Regency Hazards – A Squeeze

People have not done talking of the squeeze at Gloucester House, which was a most exact and daughter-like copy of the Drawing-room, both in numbers and quality.”

Freddy: "Much of a squeeze?" Willis: "No, Sir, we are a little thin of company, the season having begun."

Freddy: “Much of a squeeze?”
Willis: “No, Sir, we are a little thin of company, the season having just begun.”

— Letter from Lady Williams-Wynn to  the Hon. Mrs. Henry Williams-Wynn, May 18, 1818

A squeeze, as you know, is cant for a large number of persons crammed into a space too small to accommodate them.

A Regency hostess’ dream.

Purchased in 1806 by the 2nd Earl Grosvenor, Gloucester House became Grosvenor House, the new London residence of this vastly wealthy family. The squeeze Lady W.W. wrote of took place in the house as it was being enlarged and redecorated.

That evening, guests were ascending the great marble steps to the assembly rooms above, when:

“Mrs. Ross took a faint upon the stair-case, and in order to give her room and air, an Alarm was given that the whole was giving way..”

The panic that ensued was tremendous. Since renovations had been ongoing at the mansion, it must have seemed likely that the structure, including the staircase, had been weakened in some way:

Robert Grosvenor, 1st Marquess of Westminster--he looks good in red, too

Robert Grosvenor, 2nd Earl Grosvenor–he looks good in red, too


“..this sent every body flying, or rather pushing one over the other..”

The Duke of Wellington was also on the stairs when Mrs. Ross fainted.  I suspect she was the lady whom His Grace once called, “my friend Mrs. Ross,” and the wife of one of his officers Colonel (later Sir) Patrick Ross, of the 75th Regiment.

She was usually very obliging. At Wellington’s request, she kept an eye on a colleague’s adventurous son while all were abroad during the Napoleonic Wars.

Friend or otherwise, in the end she caused so much panic that the great Field Marshal was moved to declare:

“..he was never so much frightened in his life, and that it was too bad after all to come here to be taken in by a ‘ruse de guerre’ and that from Mrs. Ross!”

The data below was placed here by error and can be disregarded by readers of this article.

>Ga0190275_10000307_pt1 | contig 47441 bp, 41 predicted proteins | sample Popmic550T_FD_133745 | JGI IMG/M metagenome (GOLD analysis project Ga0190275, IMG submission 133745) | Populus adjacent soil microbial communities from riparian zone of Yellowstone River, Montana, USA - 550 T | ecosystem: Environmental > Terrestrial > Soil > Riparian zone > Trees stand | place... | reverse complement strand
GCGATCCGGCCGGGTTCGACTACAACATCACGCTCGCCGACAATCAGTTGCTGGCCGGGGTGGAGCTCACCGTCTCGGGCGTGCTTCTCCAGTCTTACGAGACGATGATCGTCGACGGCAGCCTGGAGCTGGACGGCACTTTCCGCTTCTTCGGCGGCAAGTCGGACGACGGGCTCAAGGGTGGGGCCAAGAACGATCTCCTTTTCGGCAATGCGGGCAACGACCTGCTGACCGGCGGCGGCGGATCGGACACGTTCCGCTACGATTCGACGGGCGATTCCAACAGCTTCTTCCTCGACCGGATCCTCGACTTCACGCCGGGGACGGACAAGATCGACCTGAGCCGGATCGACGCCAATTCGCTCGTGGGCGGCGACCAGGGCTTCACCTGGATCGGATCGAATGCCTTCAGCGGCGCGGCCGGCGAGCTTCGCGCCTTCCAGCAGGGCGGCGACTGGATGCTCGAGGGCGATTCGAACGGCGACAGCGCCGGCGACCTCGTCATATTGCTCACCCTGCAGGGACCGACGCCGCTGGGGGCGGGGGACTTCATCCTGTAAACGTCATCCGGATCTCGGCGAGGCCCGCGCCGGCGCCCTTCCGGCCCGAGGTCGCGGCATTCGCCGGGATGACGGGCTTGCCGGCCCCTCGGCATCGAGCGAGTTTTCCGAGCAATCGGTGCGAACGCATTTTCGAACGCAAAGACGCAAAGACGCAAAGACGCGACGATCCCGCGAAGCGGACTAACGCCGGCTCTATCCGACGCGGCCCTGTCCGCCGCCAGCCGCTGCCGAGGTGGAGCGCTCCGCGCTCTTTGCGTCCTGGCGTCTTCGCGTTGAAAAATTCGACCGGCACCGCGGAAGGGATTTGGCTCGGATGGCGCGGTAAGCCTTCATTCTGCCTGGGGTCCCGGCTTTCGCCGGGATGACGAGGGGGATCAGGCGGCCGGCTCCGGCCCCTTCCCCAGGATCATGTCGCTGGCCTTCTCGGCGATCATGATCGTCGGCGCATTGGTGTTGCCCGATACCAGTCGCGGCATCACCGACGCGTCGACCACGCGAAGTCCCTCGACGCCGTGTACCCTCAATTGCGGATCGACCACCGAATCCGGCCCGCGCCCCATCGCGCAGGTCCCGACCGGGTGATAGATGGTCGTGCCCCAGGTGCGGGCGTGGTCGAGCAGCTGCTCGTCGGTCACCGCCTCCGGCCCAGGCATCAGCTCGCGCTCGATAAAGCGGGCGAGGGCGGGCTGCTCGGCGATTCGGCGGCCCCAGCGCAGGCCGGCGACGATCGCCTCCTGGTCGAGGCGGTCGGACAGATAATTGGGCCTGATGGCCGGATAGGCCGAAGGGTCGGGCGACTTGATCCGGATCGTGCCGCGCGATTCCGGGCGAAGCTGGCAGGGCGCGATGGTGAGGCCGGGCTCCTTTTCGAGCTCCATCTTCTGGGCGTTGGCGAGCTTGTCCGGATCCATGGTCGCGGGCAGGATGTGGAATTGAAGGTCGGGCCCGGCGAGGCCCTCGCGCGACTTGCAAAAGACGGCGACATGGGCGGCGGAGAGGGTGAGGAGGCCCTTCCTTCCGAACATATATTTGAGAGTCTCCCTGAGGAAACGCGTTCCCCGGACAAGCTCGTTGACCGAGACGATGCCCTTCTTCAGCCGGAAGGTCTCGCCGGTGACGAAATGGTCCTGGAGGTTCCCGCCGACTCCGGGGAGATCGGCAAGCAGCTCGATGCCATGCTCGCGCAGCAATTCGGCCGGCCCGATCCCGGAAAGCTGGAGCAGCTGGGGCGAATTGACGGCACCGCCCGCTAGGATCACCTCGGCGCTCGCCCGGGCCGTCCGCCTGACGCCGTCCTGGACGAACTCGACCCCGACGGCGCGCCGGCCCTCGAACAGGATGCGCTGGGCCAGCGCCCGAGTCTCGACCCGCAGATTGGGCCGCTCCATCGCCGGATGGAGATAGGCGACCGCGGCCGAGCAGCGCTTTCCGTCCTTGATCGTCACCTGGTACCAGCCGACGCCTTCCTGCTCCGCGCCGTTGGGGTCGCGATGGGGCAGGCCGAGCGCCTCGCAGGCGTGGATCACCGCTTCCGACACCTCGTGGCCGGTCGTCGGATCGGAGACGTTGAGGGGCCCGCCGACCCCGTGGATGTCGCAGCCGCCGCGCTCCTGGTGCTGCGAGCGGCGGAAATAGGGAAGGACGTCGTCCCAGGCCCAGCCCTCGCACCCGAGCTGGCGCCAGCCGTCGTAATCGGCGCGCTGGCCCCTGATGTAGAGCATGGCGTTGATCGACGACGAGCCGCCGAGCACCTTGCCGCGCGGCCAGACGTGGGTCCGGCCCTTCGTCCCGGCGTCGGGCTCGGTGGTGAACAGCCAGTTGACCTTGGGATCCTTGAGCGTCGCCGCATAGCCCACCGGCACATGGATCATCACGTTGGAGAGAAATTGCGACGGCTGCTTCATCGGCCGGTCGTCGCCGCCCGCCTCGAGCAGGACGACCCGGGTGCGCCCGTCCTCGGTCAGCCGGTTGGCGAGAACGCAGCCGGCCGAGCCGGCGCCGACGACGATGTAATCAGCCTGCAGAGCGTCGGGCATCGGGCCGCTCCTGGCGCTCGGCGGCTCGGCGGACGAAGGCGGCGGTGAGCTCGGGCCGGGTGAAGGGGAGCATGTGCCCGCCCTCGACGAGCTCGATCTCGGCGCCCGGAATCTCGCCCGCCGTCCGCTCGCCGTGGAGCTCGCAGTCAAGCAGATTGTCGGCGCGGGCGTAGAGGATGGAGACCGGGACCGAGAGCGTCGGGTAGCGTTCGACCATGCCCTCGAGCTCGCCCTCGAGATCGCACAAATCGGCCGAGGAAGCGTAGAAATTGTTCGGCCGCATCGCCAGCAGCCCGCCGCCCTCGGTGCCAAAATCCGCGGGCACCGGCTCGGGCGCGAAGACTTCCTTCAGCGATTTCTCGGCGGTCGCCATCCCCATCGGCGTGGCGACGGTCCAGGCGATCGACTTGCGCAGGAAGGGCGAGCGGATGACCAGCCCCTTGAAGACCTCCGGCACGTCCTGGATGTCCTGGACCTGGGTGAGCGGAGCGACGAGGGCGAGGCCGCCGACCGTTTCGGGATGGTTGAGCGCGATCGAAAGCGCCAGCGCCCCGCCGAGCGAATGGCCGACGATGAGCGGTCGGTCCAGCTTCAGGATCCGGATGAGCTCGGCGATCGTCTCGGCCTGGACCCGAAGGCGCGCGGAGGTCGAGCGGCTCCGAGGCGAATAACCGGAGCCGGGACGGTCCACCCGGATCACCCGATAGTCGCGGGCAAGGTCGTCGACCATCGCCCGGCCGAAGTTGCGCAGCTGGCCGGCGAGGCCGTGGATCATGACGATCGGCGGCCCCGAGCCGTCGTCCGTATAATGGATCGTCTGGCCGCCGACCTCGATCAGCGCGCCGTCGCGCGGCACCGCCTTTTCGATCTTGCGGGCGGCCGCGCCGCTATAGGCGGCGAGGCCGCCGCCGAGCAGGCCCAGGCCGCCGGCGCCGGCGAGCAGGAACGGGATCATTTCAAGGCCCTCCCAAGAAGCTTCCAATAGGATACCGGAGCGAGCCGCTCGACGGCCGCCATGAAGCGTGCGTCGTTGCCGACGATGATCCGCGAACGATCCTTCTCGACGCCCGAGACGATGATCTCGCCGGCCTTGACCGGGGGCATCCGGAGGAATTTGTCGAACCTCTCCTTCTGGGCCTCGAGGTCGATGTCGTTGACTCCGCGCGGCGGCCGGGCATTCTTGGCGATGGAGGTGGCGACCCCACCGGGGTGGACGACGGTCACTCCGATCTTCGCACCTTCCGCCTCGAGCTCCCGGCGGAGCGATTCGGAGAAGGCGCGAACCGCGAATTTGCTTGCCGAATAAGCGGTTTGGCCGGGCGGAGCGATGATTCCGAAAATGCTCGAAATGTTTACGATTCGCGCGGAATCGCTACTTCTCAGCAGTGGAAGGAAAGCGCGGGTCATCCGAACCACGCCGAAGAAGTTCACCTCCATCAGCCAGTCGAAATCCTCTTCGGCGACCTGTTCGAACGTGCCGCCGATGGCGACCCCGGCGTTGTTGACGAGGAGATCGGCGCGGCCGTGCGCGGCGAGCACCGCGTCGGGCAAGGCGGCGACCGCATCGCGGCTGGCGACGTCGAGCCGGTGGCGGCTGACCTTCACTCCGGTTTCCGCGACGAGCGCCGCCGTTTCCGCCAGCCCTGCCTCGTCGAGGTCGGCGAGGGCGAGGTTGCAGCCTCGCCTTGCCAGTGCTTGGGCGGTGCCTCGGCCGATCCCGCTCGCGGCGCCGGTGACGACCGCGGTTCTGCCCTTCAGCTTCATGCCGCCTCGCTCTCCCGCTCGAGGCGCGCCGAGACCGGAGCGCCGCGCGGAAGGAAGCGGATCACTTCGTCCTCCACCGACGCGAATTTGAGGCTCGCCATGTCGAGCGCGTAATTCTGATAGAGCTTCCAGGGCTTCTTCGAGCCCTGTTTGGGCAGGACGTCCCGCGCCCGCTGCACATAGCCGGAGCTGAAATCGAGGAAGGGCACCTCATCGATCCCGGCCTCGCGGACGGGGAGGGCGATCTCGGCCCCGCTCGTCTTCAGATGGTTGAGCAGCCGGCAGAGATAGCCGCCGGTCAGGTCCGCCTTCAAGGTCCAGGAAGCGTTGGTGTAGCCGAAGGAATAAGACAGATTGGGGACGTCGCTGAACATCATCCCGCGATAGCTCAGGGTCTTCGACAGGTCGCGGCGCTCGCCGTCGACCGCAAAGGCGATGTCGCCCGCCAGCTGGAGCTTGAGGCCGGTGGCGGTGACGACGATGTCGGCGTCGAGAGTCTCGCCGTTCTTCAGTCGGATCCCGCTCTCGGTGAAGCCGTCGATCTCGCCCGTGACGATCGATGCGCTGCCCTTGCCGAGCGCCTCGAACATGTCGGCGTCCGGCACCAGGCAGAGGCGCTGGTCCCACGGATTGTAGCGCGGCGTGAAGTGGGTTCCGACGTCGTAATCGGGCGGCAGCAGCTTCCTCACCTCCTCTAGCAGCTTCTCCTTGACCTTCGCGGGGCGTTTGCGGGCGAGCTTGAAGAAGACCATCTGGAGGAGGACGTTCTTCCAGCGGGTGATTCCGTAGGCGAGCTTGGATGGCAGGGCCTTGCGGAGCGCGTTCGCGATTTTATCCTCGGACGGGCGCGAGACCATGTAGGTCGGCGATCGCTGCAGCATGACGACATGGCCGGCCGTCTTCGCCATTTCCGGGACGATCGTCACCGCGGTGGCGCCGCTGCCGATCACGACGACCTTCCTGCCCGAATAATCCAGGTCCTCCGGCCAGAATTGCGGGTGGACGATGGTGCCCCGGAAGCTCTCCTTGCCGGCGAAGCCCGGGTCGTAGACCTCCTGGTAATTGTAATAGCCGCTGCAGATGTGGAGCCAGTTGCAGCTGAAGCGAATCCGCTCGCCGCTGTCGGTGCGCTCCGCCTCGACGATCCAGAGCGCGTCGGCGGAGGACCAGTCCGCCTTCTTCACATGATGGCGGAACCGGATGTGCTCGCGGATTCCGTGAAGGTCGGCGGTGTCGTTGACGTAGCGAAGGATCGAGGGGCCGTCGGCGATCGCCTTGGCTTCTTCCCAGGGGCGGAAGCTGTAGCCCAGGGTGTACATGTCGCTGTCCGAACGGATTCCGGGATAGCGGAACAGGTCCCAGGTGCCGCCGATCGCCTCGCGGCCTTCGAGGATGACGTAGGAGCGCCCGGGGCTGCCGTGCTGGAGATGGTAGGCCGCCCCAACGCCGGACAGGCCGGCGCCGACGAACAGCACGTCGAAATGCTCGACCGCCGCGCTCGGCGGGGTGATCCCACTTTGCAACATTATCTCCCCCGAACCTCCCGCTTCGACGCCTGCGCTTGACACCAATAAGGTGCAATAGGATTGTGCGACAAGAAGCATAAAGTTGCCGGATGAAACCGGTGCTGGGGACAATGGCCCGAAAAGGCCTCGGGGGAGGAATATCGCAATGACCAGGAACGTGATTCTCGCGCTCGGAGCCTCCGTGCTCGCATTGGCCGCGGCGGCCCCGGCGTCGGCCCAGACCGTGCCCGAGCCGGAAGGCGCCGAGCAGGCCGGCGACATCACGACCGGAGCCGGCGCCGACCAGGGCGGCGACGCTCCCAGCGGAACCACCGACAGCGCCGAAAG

Grosvenor House – Regency Treasure House

In 1805, Gloucester House, home of several lesser Royals, was purchased by the Grosvenor family. The house had a long frontage along Park Lane and extensive gardens beside Mount Street. The noted architect William Pordon was hired to remodel it. Upon initial inspection, he found it to be “dirty..and not so cheerful as the situation would lead one to expect.”

In 1808, Grosvenor House, as it was renamed, was thrown open for the ton’s inspection. Lord Lonsdale, Lord Grosvenor’s fellow Tory, pronounced it “expensively furnished, but in bad taste.”

Richard Grosvenor, 2nd Marquess of Westminster
red looks good on him

No matter–Grosvenor House was principally known for its collection of paintings. Stubbs, Gainsborough, Benjamin West were just a few of the artists represented in a collection that required extensive additions to the House. An entire wing some fifty feet long, double story, was added. An entire room was devoted to the religious paintings by Rubens, looted by the French from a Carmelite convent during the Spanish Peninsular War. These were purchased for 10,000 pounds. Presumably the nuns saw none of that money.

The development of the Grosvenor Estate, of which the house was only a small part, made the family one of the wealthiest in England during the Regency. Successive generations became wealthier, eventually becoming the Marquesses and later Dukes of Westminster.  The present duke is almost (if he isn’t) the wealthiest person in the U.K.

Grosvenor House is now demolished.

The Viscount Belgrave, Richard Grosvenor, and his wife, Lady Elizabeth Leveson-Gower, as she was known before her marriage, lived in Grosvenor House during the London Season with his parents, the first Marquess and Marchioness of Westminster.

I’ve pictured them here because they are both rather good-looking.

Lady Elizabeth published two very interesting travel diaries. During her trip to Russia in 1827 her knee suddenly swelled. An English doctor was found, along with eight leeches:

“…more voracious animals never were seen. I could hardly prevent them from biting my fingers in taking them out of their glass; and they fixed the moment they were applied; biting like pen-knives, we put on seven, and never saw anything like their size, and the quantity of blood they took away..”

Elizabeth Grosvenor, Marchioness of Westminster
no leeches in this 1816 portrait